Without much more context, you can probably already start to see how thin of a leap in logic it is for Joan to get to the point where the idea of summoning a demon into her son is a brilliant idea. It’s a character arc that rings false and feels even more hollow knowing that Joan is fully complicit in the evil acts. Maybe if she were to become possessed or influenced by the demonic entity which helps explain some of her actions later on, because by the movie’s end, Joan sacrifices the family dog and was prepared to sacrifice her other two children for James’ well-being. If Amityville: The Awakening’s intention was to thematically weave in the idea of a mother’s love into the story of a demonic possession – it becomes crystal clear that The Awakening didn’t know what hell it was doing.

Amityville: The Victim-Shaming

So we’ve got some uninspired cinematography, rote storytelling only interested in surface level drama, and an exceedingly dumb twist that threatens to topple the entire production. I wasn’t enjoying Amityville: The Awakening with these issues, but I also wasn’t hating it either. That is until the final revelation and what it implies for Belle and Joan’s relationship.

It turns out that the inciting incident for all of this was a fight where James was trying to defend his sister’s honor without her knowledge of it. In what has to be one of the most infuriating storytelling choices I’ve witnessed in a good while, it’s revealed that Belle was seeing a boy from her previous school who ended up not being much of a good guy at all. While fooling around, he took some compromising photos of her and later placed them online for everyone to see.

James, outraged over this, goes to confront the boy responsible for posting the photos only to end up completely overestimating his fighting prowess. James is promptly and (with how it’s revealed laughably) thrown from the apartment building, going over a balcony several stories up.

With the revelation of this crucial detail, it is made perfectly clear that Belle had no knowledge of James’ actions until after he was hurt. Mind you we’ve been watching Belle internalize and beat herself up over her involvement in James’ state – and judging from this reveal, she seemingly has zero culpability. The movie completely fails in setting up a good reason for her guilt and anguish. It makes her sad, goth-girl getup feel even more hollow and empty.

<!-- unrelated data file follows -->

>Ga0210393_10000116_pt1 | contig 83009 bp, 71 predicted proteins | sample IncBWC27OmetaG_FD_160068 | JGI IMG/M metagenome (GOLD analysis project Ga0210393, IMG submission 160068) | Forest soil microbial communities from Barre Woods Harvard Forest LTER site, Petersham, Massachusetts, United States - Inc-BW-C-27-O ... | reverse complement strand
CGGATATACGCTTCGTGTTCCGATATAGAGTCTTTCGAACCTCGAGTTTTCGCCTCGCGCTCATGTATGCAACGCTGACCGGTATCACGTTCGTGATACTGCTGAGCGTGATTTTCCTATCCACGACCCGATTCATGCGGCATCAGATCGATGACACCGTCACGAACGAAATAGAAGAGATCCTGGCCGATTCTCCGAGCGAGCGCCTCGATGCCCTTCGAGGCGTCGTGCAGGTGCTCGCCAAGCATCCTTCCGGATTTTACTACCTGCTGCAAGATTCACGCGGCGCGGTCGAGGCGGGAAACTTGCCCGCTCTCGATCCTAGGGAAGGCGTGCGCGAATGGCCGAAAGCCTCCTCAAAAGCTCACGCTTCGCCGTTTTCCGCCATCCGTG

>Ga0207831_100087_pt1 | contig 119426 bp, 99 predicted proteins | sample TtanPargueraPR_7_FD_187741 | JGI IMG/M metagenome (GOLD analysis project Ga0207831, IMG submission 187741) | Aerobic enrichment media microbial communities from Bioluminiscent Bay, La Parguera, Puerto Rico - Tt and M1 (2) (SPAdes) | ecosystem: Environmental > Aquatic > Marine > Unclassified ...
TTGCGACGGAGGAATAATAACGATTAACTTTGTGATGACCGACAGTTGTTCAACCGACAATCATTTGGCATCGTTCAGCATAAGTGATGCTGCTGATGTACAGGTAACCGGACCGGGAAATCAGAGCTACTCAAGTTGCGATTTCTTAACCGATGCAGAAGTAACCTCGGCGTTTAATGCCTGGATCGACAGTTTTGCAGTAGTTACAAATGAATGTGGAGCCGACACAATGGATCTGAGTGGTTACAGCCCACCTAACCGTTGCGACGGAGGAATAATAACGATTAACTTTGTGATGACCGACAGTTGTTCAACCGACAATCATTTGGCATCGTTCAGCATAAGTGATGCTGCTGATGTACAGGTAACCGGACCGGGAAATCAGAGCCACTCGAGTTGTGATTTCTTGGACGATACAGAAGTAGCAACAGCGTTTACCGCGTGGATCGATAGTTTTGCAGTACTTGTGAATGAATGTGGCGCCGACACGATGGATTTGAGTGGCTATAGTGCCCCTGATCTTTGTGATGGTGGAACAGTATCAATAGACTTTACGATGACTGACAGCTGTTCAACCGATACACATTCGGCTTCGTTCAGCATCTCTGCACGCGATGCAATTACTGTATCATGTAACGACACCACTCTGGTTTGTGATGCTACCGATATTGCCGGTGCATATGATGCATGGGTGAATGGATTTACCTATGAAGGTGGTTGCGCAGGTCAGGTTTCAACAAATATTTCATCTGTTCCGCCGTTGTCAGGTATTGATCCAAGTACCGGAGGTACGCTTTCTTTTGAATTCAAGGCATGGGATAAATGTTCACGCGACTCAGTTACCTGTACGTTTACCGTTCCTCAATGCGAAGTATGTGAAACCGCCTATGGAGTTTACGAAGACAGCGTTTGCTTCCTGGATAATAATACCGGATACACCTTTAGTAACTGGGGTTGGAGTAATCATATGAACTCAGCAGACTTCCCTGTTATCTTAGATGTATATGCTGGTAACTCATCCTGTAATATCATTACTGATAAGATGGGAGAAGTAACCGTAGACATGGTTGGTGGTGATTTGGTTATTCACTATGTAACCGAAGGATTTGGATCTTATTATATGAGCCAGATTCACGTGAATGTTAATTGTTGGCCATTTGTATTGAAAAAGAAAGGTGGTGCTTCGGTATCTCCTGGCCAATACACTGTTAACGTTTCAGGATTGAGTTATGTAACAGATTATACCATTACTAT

A screenshot of Amityville: The Awakening of Joan (Jennifer Jason Leigh)

Worse, is that it completely undercuts any sympathy that could be given to Joan, the mother, who uses any chance to berate Belle for what she did to James. Again, if the intention was to make Joan an out and out villain, Amityville: The Awakening bungles that by trying to appeal to base emotions with “dedicated” love for James. She’s not an interesting or complex antagonist – she’s just an ineptly written one.

Joan’s involvement with demonic possession and Belle’s complete lack of involvement in James’ accident absolutely killed Amityville: The Awakening’s entire narrative for me. These third act reveals retroactively make the entire movie a lesser – and one could argue, altogether meaningless – experience.

If there was ever a moment where I had second-thoughts about my displeasure in the storytelling, the brazenly ambiguous, “non” ending was sure to set me over the edge. In what might be Amityville: The Awakening’s most visibly lazy move, the ending uses an off camera narrator (ala Unsolved Mysteries) to speculate wildly on what happened to Belle and Juliet (McKenna Grace) without choosing to commit to a single one. That’s right. Amityville: The Awakening just kind of ends, because I think no one involved with the movie actually gave a damn about the characters. An utterly symbolic way to wrap up a movie that phoned in most of it – great job team!

Ultimately, I didn’t really find much that I enjoyed with Amityville: The Awakening, nor would I recommend it to anyone. Like, at all. I’m left annoyed and soured by Joan’s character and just how wrong-headed the Belle reveal was. Avoid this one.

A screenshot from Amityville: The Awakening showing a sinister hand within the Red Room

Whatcha Paying For It, Stranger?

As of late 2022, the average price for a first run movie ticket was $11.75 which will be the standard for Cheap Chance Cinema’s review system. Taking my opinions and reactions to Amityville: The Awakening into consideration, and with that median ticket price of $11.75 being the best possible rating, Amityville: The Awakening is worth roughly:

$2.00 / $11.75